Commission has sought AG's legal advice

Oklahoma Governor urges horse racing commission to oppose auto-renewal of casino compacts

Oklahoma Governor Kevin Stitt
Reading time 1:53 min

Oklahoma Governor Kevin Stitt has called upon the state's Horse Racing Commission to oppose the automatic renewal of casino gaming compacts set to expire in 2034. Stitt's move comes in the wake of 2019 licensure action that led to the contentious renewal of the state's Model Tribal Gaming Compact, sparking legal debates and industry scrutiny.

Stitt's proposed resolution, presented to the Horse Racing Commission, seeks to prevent a similar scenario a decade from now. The draft resolution asserts the commission's intent to ensure that compacts entered under the Model Gaming Compact do not undergo automatic renewal.

“Be it resolved that the commission does hereby express its intent to take all steps necessary to ensure compacts entered pursuant to the Model Gaming Compact, which are set to expire Dec. 31, 2034, not be automatically renewed,” it reads.

However, during a recent meeting, the Horse Racing Commission took no immediate action on the resolution, raising questions among industry observers. Commission Chairman Keith Sanders defended the 2019 action, stating that the commission had followed the law precisely and had renewed the compacts accordingly. He emphasized that the governor's request seeks to alter established procedures.

Stitt's office clarified that the resolution is non-binding and wouldn't impact gaming until 2034. According to Abegail Cave, Stitt's communications director, the effort aims to provide future governors with flexibility in negotiating compact terms.

The proposed resolution has sparked legal uncertainties among commissioners. While some expressed concerns about its implications, others questioned the commission's authority to enact such changes without legislative backing.

Sanders revealed that the commission sought legal advice from the Attorney General's Office before taking further action on the resolution. The resolution's fate could thus hinge on the attorney general's interpretation of its legal standing.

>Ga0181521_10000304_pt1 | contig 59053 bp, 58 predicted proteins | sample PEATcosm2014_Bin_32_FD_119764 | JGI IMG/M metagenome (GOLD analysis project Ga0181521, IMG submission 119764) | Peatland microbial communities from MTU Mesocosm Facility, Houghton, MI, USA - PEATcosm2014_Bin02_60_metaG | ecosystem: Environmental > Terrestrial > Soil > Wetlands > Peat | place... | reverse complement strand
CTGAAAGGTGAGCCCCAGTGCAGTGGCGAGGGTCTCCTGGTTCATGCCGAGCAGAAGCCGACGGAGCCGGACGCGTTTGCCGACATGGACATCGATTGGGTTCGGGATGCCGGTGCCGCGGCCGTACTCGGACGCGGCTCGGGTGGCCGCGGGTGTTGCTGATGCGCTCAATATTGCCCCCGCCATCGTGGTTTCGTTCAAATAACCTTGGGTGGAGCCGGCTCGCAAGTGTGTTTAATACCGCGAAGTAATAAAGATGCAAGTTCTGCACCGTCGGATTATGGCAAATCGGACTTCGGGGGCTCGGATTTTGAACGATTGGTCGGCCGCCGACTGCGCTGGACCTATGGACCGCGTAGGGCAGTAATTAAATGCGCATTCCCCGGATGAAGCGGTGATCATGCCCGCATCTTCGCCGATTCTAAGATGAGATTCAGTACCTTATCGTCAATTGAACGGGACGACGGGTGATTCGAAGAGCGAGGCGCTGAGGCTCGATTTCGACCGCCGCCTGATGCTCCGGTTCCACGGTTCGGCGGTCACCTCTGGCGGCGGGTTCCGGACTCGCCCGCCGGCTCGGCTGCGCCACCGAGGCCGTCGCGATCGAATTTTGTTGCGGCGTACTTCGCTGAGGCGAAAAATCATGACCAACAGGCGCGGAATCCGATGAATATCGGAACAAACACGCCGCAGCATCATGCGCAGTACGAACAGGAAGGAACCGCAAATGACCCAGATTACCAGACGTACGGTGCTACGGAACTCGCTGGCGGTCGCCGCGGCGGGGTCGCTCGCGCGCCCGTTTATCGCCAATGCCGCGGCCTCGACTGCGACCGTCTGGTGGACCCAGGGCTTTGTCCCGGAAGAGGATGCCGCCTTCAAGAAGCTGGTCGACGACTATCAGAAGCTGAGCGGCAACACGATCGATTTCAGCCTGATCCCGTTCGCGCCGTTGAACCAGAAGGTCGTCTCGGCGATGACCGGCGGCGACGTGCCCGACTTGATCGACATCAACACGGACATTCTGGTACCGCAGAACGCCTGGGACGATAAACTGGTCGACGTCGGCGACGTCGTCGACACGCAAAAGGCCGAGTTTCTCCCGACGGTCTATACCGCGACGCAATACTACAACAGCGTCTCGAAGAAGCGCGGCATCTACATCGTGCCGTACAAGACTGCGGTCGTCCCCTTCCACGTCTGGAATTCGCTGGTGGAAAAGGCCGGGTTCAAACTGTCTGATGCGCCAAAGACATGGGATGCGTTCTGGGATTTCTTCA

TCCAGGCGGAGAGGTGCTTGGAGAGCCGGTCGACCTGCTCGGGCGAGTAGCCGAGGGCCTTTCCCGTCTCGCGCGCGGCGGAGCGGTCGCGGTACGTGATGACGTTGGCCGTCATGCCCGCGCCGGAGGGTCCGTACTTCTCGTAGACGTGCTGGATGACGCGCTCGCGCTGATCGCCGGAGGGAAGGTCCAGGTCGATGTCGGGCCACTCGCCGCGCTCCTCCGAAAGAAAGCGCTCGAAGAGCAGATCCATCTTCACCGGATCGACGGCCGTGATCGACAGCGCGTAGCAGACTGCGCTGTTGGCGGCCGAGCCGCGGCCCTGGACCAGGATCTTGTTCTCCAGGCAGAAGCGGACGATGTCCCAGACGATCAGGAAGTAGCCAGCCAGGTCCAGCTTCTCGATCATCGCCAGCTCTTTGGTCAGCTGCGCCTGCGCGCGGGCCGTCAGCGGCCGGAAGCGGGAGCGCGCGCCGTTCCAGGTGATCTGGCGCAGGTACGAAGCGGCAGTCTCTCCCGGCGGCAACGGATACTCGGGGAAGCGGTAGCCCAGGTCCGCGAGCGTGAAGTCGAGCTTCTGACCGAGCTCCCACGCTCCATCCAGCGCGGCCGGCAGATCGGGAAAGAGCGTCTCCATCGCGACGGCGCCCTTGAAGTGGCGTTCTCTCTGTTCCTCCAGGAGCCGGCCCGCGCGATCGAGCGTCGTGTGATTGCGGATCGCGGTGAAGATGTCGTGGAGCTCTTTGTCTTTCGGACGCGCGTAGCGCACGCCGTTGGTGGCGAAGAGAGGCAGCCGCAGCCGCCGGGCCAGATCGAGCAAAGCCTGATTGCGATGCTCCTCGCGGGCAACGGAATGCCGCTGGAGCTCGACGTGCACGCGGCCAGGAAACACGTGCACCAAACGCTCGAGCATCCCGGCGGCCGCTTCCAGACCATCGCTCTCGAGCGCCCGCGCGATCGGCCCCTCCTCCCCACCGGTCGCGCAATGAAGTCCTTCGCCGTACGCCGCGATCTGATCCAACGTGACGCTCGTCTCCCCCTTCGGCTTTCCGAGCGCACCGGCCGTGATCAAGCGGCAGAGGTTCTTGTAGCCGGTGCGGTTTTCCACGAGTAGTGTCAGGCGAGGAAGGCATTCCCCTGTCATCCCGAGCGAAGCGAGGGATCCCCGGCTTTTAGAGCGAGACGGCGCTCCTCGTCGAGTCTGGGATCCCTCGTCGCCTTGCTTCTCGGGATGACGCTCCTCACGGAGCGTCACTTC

Former commissioner Joe Lucas cautioned about the potential repercussions on the horse racing industry if the compacts do not renew. He highlighted the significant economic impact of race tracks and the breeding industry in Oklahoma, underscoring the need for careful consideration of the resolution's consequences.

Lucas said the livelihood of a track like Fair Meadows Race Track in Tulsa, which is smaller in size and has fewer racing days, is tied to shared revenues from a “participating tribe” statutory component in the State-Tribal Gaming Act that provides revenue from neighboring establishments.

In exchange for the track not establishing Class III gaming machines, that fund guarantees at least $2 million each year for Fair Meadows race purses, with millions of other dollars divided between thoroughbred and quarter-horse racing at Will Rogers Downs and Remington Park.

In response to the developments, Cherokee Nation Principal Chief Chuck Hoskin Jr. expressed support for the Horse Racing Commission's commitment to "uphold the law" and maintain tribal-state partnerships. Similarly, Matthew Morgan, chairman of the Oklahoma Indian Gaming Association, voiced concerns about the governor's actions, emphasizing the importance of abiding by legal obligations and fostering collaboration.

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